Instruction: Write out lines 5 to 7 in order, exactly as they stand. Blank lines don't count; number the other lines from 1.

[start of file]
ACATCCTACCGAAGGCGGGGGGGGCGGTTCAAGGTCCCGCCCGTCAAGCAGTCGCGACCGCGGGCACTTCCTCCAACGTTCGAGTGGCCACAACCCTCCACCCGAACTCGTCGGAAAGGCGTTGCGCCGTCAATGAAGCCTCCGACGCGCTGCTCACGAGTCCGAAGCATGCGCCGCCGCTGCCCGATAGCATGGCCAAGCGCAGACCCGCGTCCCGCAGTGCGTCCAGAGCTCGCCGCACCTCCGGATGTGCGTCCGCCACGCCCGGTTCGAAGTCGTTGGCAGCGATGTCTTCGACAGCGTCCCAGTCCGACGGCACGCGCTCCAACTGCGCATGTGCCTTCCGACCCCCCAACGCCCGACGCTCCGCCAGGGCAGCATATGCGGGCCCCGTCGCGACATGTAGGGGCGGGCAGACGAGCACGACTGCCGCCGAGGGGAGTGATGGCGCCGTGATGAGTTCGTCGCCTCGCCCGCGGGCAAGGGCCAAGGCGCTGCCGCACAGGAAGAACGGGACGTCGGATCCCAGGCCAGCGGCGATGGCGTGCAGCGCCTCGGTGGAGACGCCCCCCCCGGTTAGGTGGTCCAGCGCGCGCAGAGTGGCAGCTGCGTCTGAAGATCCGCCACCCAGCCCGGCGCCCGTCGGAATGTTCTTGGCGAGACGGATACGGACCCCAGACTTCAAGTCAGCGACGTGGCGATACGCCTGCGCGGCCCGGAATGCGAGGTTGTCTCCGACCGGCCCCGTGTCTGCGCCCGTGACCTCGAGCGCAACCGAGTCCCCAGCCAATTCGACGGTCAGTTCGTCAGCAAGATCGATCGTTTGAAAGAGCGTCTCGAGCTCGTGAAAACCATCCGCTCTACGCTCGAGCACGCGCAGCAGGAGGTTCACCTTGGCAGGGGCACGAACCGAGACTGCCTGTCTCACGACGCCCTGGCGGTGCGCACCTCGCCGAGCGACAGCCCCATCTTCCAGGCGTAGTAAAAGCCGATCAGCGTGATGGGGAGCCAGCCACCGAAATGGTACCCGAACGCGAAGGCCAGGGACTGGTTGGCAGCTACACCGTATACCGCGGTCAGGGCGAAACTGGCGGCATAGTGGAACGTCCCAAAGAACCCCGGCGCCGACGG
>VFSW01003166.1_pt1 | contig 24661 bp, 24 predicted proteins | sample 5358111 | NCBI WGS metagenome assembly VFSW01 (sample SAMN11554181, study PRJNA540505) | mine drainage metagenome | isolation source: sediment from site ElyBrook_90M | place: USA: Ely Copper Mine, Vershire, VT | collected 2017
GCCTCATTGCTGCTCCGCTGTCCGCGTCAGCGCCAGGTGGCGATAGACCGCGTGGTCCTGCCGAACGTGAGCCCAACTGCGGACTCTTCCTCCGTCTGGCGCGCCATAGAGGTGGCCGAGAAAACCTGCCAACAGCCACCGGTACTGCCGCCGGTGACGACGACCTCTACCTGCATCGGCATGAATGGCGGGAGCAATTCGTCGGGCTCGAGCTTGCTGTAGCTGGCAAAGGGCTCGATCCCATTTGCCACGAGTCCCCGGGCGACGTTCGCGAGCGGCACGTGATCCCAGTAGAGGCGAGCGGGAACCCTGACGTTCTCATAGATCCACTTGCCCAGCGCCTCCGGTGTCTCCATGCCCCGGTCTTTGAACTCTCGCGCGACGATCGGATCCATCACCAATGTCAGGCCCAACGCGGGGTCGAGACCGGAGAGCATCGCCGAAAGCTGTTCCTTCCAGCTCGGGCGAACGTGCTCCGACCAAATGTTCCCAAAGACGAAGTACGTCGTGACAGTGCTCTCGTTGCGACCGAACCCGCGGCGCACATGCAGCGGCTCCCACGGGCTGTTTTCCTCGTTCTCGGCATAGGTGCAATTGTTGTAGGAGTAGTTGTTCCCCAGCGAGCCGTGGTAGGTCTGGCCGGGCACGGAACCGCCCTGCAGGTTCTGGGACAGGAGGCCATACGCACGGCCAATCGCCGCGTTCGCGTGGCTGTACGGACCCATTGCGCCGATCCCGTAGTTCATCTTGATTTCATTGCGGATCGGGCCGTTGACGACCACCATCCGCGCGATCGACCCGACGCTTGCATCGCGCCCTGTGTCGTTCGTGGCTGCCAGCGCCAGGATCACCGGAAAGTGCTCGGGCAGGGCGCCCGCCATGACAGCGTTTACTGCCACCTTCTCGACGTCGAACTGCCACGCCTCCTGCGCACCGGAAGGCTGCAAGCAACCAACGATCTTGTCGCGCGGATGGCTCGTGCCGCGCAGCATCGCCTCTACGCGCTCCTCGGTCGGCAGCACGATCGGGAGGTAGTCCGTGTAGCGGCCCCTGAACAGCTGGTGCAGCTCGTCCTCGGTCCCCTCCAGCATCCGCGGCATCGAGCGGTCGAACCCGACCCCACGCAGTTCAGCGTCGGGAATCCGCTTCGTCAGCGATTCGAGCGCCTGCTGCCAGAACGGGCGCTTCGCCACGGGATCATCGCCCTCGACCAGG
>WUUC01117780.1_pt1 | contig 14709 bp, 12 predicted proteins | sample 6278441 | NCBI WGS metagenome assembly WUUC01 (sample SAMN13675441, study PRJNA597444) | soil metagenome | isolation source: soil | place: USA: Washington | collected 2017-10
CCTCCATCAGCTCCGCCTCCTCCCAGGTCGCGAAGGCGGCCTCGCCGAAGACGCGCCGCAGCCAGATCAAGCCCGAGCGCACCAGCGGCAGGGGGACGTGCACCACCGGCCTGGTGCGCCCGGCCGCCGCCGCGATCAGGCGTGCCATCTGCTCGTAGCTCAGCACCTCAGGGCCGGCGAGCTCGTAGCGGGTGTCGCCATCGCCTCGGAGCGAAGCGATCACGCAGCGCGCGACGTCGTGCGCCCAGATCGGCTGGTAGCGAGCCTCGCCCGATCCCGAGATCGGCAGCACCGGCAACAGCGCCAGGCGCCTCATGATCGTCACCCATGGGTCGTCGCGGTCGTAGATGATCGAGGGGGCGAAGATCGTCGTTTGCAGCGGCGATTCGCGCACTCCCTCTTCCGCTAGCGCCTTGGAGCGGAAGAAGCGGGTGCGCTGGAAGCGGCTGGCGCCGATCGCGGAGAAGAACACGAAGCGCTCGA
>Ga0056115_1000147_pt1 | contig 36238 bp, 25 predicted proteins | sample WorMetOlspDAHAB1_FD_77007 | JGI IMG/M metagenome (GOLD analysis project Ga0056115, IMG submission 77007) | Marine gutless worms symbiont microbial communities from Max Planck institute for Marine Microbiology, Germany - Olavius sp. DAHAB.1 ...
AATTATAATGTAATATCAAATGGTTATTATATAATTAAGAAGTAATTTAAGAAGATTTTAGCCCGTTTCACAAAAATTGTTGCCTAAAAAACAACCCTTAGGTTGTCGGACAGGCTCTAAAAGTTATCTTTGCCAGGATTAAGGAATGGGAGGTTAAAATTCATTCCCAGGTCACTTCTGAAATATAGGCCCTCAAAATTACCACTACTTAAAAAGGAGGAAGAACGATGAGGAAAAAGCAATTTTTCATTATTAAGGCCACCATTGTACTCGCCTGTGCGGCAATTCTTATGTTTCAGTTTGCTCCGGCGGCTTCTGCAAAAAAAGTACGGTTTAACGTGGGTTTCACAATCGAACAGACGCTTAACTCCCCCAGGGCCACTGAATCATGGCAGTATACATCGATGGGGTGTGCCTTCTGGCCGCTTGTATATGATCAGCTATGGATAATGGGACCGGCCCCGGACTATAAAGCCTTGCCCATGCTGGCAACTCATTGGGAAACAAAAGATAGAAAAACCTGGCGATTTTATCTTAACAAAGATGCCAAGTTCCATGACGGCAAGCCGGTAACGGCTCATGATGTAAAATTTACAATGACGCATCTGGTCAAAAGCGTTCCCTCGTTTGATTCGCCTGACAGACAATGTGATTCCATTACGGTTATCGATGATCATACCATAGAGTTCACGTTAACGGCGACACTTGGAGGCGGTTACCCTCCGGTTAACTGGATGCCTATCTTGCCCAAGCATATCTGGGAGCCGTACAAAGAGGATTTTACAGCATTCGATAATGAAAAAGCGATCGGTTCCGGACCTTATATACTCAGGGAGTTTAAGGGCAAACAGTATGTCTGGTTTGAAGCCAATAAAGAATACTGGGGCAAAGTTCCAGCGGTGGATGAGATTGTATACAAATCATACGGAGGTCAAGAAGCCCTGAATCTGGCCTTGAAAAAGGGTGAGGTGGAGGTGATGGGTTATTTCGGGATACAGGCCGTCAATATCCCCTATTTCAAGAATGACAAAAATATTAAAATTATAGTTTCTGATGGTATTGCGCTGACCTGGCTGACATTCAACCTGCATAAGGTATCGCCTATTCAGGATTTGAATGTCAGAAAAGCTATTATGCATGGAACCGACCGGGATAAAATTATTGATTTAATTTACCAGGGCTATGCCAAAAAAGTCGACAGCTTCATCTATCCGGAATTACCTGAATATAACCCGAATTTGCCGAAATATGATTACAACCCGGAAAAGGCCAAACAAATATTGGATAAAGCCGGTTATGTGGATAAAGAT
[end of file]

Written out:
CCTCCATCAGCTCCGCCTCCTCCCAGGTCGCGAAGGCGGCCTCGCCGAAGACGCGCCGCAGCCAGATCAAGCCCGAGCGCACCAGCGGCAGGGGGACGTGCACCACCGGCCTGGTGCGCCCGGCCGCCGCCGCGATCAGGCGTGCCATCTGCTCGTAGCTCAGCACCTCAGGGCCGGCGAGCTCGTAGCGGGTGTCGCCATCGCCTCGGAGCGAAGCGATCACGCAGCGCGCGACGTCGTGCGCCCAGATCGGCTGGTAGCGAGCCTCGCCCGATCCCGAGATCGGCAGCACCGGCAACAGCGCCAGGCGCCTCATGATCGTCACCCATGGGTCGTCGCGGTCGTAGATGATCGAGGGGGCGAAGATCGTCGTTTGCAGCGGCGATTCGCGCACTCCCTCTTCCGCTAGCGCCTTGGAGCGGAAGAAGCGGGTGCGCTGGAAGCGGCTGGCGCCGATCGCGGAGAAGAACACGAAGCGCTCGA
>Ga0056115_1000147_pt1 | contig 36238 bp, 25 predicted proteins | sample WorMetOlspDAHAB1_FD_77007 | JGI IMG/M metagenome (GOLD analysis project Ga0056115, IMG submission 77007) | Marine gutless worms symbiont microbial communities from Max Planck institute for Marine Microbiology, Germany - Olavius sp. DAHAB.1 ...
AATTATAATGTAATATCAAATGGTTATTATATAATTAAGAAGTAATTTAAGAAGATTTTAGCCCGTTTCACAAAAATTGTTGCCTAAAAAACAACCCTTAGGTTGTCGGACAGGCTCTAAAAGTTATCTTTGCCAGGATTAAGGAATGGGAGGTTAAAATTCATTCCCAGGTCACTTCTGAAATATAGGCCCTCAAAATTACCACTACTTAAAAAGGAGGAAGAACGATGAGGAAAAAGCAATTTTTCATTATTAAGGCCACCATTGTACTCGCCTGTGCGGCAATTCTTATGTTTCAGTTTGCTCCGGCGGCTTCTGCAAAAAAAGTACGGTTTAACGTGGGTTTCACAATCGAACAGACGCTTAACTCCCCCAGGGCCACTGAATCATGGCAGTATACATCGATGGGGTGTGCCTTCTGGCCGCTTGTATATGATCAGCTATGGATAATGGGACCGGCCCCGGACTATAAAGCCTTGCCCATGCTGGCAACTCATTGGGAAACAAAAGATAGAAAAACCTGGCGATTTTATCTTAACAAAGATGCCAAGTTCCATGACGGCAAGCCGGTAACGGCTCATGATGTAAAATTTACAATGACGCATCTGGTCAAAAGCGTTCCCTCGTTTGATTCGCCTGACAGACAATGTGATTCCATTACGGTTATCGATGATCATACCATAGAGTTCACGTTAACGGCGACACTTGGAGGCGGTTACCCTCCGGTTAACTGGATGCCTATCTTGCCCAAGCATATCTGGGAGCCGTACAAAGAGGATTTTACAGCATTCGATAATGAAAAAGCGATCGGTTCCGGACCTTATATACTCAGGGAGTTTAAGGGCAAACAGTATGTCTGGTTTGAAGCCAATAAAGAATACTGGGGCAAAGTTCCAGCGGTGGATGAGATTGTATACAAATCATACGGAGGTCAAGAAGCCCTGAATCTGGCCTTGAAAAAGGGTGAGGTGGAGGTGATGGGTTATTTCGGGATACAGGCCGTCAATATCCCCTATTTCAAGAATGACAAAAATATTAAAATTATAGTTTCTGATGGTATTGCGCTGACCTGGCTGACATTCAACCTGCATAAGGTATCGCCTATTCAGGATTTGAATGTCAGAAAAGCTATTATGCATGGAACCGACCGGGATAAAATTATTGATTTAATTTACCAGGGCTATGCCAAAAAAGTCGACAGCTTCATCTATCCGGAATTACCTGAATATAACCCGAATTTGCCGAAATATGATTACAACCCGGAAAAGGCCAAACAAATATTGGATAAAGCCGGTTATGTGGATAAAGAT